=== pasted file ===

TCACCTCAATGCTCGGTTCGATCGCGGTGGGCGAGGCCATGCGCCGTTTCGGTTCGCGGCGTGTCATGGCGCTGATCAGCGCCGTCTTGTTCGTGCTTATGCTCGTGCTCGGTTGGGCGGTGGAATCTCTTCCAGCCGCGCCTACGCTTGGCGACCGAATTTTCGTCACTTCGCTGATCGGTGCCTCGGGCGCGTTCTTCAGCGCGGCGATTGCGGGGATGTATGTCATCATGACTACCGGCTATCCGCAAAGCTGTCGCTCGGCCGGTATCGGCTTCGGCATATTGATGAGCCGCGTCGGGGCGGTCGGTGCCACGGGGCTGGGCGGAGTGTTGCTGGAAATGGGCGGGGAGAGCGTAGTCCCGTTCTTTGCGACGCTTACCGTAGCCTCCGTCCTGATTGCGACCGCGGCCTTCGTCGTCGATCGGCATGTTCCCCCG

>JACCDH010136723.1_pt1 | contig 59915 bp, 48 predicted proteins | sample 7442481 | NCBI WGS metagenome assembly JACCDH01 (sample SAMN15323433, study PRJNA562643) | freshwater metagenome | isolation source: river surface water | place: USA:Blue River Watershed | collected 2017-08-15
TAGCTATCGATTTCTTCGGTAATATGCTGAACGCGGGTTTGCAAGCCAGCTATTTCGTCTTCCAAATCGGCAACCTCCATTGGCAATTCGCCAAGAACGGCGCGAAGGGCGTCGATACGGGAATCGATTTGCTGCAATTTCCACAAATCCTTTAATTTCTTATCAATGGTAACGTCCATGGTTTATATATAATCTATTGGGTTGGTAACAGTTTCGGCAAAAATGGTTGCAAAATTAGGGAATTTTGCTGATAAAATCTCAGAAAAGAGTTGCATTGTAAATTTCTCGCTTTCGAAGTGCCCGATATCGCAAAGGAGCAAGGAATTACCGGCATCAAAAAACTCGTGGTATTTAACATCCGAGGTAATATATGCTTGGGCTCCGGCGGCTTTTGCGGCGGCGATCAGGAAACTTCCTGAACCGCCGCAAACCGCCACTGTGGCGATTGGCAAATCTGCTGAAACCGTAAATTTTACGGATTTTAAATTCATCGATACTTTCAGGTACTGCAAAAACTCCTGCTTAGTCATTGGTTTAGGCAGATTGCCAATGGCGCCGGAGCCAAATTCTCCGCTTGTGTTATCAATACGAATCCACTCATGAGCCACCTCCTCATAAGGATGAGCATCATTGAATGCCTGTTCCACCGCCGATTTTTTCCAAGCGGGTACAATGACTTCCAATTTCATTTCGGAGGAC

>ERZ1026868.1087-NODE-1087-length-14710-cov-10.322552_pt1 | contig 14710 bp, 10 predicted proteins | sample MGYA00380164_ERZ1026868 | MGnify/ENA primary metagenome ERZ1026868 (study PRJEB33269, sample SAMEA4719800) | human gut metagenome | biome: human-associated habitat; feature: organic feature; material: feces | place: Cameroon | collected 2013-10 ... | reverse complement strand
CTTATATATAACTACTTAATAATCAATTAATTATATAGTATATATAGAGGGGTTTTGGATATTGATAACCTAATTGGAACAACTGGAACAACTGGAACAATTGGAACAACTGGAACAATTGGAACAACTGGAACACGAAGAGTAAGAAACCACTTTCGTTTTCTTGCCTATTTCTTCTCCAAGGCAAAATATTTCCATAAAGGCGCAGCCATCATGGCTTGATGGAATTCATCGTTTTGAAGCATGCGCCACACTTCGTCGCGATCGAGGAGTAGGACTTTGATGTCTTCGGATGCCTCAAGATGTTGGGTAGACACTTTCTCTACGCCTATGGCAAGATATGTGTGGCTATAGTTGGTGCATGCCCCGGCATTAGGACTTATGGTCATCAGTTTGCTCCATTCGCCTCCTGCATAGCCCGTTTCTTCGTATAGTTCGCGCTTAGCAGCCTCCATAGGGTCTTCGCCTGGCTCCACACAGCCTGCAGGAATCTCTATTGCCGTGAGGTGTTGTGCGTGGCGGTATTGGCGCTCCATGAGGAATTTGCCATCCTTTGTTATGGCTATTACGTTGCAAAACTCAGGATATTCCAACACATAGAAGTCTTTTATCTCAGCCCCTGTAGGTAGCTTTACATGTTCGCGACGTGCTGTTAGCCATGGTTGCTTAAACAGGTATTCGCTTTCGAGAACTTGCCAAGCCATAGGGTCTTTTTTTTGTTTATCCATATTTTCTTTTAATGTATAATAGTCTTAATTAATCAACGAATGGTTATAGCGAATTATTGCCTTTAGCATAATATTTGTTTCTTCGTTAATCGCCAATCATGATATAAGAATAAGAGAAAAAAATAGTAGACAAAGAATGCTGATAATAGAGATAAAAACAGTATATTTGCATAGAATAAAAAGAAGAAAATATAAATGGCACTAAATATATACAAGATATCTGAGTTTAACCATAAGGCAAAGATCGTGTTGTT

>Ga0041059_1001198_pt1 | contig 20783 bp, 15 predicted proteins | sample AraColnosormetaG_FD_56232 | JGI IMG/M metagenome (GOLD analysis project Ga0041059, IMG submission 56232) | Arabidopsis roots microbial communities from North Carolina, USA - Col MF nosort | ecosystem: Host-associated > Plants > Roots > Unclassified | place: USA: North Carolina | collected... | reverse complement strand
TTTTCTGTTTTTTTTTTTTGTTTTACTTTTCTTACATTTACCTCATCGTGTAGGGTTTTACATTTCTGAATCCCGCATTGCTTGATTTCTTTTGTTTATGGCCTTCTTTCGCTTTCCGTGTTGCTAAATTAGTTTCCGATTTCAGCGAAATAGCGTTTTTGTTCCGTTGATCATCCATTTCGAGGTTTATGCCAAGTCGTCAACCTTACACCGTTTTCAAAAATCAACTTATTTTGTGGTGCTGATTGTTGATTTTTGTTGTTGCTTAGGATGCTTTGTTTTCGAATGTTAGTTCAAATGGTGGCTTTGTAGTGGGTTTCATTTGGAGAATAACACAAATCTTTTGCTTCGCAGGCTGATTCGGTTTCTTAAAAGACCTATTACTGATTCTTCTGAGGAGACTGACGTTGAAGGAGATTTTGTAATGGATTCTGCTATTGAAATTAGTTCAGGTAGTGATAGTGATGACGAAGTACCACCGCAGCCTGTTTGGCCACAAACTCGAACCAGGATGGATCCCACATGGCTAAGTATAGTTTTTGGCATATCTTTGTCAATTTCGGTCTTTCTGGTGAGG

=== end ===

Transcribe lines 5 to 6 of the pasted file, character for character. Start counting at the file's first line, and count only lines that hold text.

CTTATATATAACTACTTAATAATCAATTAATTATATAGTATATATAGAGGGGTTTTGGATATTGATAACCTAATTGGAACAACTGGAACAACTGGAACAATTGGAACAACTGGAACAATTGGAACAACTGGAACACGAAGAGTAAGAAACCACTTTCGTTTTCTTGCCTATTTCTTCTCCAAGGCAAAATATTTCCATAAAGGCGCAGCCATCATGGCTTGATGGAATTCATCGTTTTGAAGCATGCGCCACACTTCGTCGCGATCGAGGAGTAGGACTTTGATGTCTTCGGATGCCTCAAGATGTTGGGTAGACACTTTCTCTACGCCTATGGCAAGATATGTGTGGCTATAGTTGGTGCATGCCCCGGCATTAGGACTTATGGTCATCAGTTTGCTCCATTCGCCTCCTGCATAGCCCGTTTCTTCGTATAGTTCGCGCTTAGCAGCCTCCATAGGGTCTTCGCCTGGCTCCACACAGCCTGCAGGAATCTCTATTGCCGTGAGGTGTTGTGCGTGGCGGTATTGGCGCTCCATGAGGAATTTGCCATCCTTTGTTATGGCTATTACGTTGCAAAACTCAGGATATTCCAACACATAGAAGTCTTTTATCTCAGCCCCTGTAGGTAGCTTTACATGTTCGCGACGTGCTGTTAGCCATGGTTGCTTAAACAGGTATTCGCTTTCGAGAACTTGCCAAGCCATAGGGTCTTTTTTTTGTTTATCCATATTTTCTTTTAATGTATAATAGTCTTAATTAATCAACGAATGGTTATAGCGAATTATTGCCTTTAGCATAATATTTGTTTCTTCGTTAATCGCCAATCATGATATAAGAATAAGAGAAAAAAATAGTAGACAAAGAATGCTGATAATAGAGATAAAAACAGTATATTTGCATAGAATAAAAAGAAGAAAATATAAATGGCACTAAATATATACAAGATATCTGAGTTTAACCATAAGGCAAAGATCGTGTTGTT

>Ga0041059_1001198_pt1 | contig 20783 bp, 15 predicted proteins | sample AraColnosormetaG_FD_56232 | JGI IMG/M metagenome (GOLD analysis project Ga0041059, IMG submission 56232) | Arabidopsis roots microbial communities from North Carolina, USA - Col MF nosort | ecosystem: Host-associated > Plants > Roots > Unclassified | place: USA: North Carolina | collected... | reverse complement strand